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81.

Aging Out

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Navigating the transition from adolescence to adulthood is challenging for even the most mature and privileged youth. For three young people in New York and Los Angeles, making the transition to independent living is considerably more difficult as they "age out" of the foster care system. They suddenly discover that they're on their own for the first time. Aging Out chronicles the daunting obstacles that these veterans of foster care encounter as they are forced to fend for themselves. Daniella Anderson juggles her college career with the hard reality of raising her newborn child and paying her bills. David Griffin leaves foster care for the streets, goes on a self-destructive drug and crime binge, copes with homelessness and incarceration, and eventually moves to Alaska with the hop [...]
Online
2004
82.

Anatomy of a Springroll [electronic resource]

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"Food is everyone s first language," says Paul Kwan, the Vietnamese-born immigrant who fashioned this film out of the rich sensory memories of his childhood. He tells his story of finding a new life in America while maintaining his cultural connection through cooking, eating and sharing the rich and varied food of his native land. This dazzling film is a gigantic stirfry of savory images - Paul and his mother cooking in his San Francisco kitchen, street vendors simmering their soups, bustling markets piled with peppers, cilantro, and chilis. In America, cooking is often a solitary experience, but in Vietnam it is a family affair, with everyone cutting, chopping, and stirring while chattering. An undercurrent of longing for the motherland runs through this nostalgic film. The death of [...]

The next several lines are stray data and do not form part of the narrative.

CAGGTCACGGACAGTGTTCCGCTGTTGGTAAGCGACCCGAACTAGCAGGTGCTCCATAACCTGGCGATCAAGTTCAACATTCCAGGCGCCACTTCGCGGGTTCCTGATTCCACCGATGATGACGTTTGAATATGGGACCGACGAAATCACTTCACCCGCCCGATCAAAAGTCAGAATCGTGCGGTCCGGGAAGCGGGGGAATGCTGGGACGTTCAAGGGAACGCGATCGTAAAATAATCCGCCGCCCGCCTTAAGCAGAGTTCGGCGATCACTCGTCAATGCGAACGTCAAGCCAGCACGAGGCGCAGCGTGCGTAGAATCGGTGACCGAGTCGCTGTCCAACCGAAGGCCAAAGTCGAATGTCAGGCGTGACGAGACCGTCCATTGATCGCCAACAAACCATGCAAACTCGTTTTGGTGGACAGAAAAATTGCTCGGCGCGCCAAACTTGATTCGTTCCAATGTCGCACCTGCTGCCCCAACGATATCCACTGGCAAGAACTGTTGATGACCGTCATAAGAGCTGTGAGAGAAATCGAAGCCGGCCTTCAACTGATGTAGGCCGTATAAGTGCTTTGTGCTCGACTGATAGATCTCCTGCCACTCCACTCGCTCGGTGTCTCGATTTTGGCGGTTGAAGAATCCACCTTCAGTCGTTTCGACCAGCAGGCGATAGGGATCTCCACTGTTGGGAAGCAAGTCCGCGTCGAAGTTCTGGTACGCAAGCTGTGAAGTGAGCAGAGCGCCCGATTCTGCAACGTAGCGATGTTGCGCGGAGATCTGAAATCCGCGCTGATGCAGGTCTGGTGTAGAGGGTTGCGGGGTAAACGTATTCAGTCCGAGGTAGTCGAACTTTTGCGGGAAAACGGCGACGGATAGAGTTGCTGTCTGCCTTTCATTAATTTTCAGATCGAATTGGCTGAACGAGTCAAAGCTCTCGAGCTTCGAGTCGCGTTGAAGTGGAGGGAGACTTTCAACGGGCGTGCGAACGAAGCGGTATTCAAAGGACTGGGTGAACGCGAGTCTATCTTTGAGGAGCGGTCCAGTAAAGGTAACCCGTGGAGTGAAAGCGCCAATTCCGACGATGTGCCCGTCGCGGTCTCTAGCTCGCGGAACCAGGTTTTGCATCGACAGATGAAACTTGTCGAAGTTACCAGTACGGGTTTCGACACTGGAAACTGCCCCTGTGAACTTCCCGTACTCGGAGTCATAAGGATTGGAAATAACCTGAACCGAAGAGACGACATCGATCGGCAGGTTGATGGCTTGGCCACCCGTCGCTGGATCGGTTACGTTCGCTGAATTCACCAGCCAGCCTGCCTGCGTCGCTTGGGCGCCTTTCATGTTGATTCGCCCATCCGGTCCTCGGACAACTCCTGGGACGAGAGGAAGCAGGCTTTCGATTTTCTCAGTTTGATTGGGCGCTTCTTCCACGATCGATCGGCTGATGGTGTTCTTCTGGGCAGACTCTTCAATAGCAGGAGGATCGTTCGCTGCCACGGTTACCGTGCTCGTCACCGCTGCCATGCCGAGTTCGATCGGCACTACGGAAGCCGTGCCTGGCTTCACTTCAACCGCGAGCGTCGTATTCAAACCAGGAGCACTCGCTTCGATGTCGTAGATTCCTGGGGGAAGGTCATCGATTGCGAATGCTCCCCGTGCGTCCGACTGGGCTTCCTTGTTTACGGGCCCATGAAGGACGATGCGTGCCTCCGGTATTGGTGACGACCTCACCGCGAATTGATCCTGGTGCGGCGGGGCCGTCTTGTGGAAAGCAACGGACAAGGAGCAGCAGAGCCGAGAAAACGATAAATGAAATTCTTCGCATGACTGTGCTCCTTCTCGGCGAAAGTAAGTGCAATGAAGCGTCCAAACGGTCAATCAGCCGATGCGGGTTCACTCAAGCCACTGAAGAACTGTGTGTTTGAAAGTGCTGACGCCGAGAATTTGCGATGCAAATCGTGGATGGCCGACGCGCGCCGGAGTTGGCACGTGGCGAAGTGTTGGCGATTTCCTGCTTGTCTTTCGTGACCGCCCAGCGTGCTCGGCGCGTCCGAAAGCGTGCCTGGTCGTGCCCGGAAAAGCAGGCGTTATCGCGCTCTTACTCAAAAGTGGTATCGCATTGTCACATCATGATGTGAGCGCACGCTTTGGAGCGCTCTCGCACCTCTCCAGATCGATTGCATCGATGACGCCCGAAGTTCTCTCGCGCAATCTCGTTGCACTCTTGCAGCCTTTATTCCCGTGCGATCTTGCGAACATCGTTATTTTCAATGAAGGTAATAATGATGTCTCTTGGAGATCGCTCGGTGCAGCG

Online
1994
83.

Golden Gate Bridge Opening

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Newsreel coverage of the construction and inauguration of the bridge.
Online
1936
84.

Life in the Central Valley of California

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Shows the agriculture, trade and infrastructure of California's Central Valley, all made possible by irrigation.
Online
1949
85.

Our Town Today

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Lloyd M. Edward, Chairman of the Citizens Manpower Committee of Los Angeles County, with a message about coordinating the civilian war effort in Los Angeles, California. "We're going to stay on the job, every one of us, we're going to stay on the job to finish the job," with scenes of factories, planning meetings, the impacts on housing, transportation.
Online
 
86.

Gold Rush

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Online
2006
87.